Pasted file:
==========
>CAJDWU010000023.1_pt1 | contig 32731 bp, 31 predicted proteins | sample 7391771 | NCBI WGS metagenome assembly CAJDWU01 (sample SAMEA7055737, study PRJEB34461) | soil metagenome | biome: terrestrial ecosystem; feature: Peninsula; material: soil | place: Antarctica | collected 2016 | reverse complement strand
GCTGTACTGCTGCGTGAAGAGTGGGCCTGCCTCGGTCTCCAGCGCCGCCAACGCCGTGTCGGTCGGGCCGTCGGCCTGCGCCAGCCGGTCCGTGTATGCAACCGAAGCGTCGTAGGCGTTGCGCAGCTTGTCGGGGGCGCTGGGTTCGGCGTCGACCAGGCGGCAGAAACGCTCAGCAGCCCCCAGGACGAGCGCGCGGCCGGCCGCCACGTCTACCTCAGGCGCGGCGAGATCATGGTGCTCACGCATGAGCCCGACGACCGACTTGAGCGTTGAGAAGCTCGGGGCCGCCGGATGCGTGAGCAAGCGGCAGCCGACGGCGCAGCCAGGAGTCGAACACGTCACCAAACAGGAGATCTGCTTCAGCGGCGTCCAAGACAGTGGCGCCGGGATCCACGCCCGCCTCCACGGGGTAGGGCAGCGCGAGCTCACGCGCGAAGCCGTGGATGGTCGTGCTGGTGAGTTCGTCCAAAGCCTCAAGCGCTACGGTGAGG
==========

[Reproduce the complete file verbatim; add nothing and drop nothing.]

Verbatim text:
>CAJDWU010000023.1_pt1 | contig 32731 bp, 31 predicted proteins | sample 7391771 | NCBI WGS metagenome assembly CAJDWU01 (sample SAMEA7055737, study PRJEB34461) | soil metagenome | biome: terrestrial ecosystem; feature: Peninsula; material: soil | place: Antarctica | collected 2016 | reverse complement strand
GCTGTACTGCTGCGTGAAGAGTGGGCCTGCCTCGGTCTCCAGCGCCGCCAACGCCGTGTCGGTCGGGCCGTCGGCCTGCGCCAGCCGGTCCGTGTATGCAACCGAAGCGTCGTAGGCGTTGCGCAGCTTGTCGGGGGCGCTGGGTTCGGCGTCGACCAGGCGGCAGAAACGCTCAGCAGCCCCCAGGACGAGCGCGCGGCCGGCCGCCACGTCTACCTCAGGCGCGGCGAGATCATGGTGCTCACGCATGAGCCCGACGACCGACTTGAGCGTTGAGAAGCTCGGGGCCGCCGGATGCGTGAGCAAGCGGCAGCCGACGGCGCAGCCAGGAGTCGAACACGTCACCAAACAGGAGATCTGCTTCAGCGGCGTCCAAGACAGTGGCGCCGGGATCCACGCCCGCCTCCACGGGGTAGGGCAGCGCGAGCTCACGCGCGAAGCCGTGGATGGTCGTGCTGGTGAGTTCGTCCAAAGCCTCAAGCGCTACGGTGAGG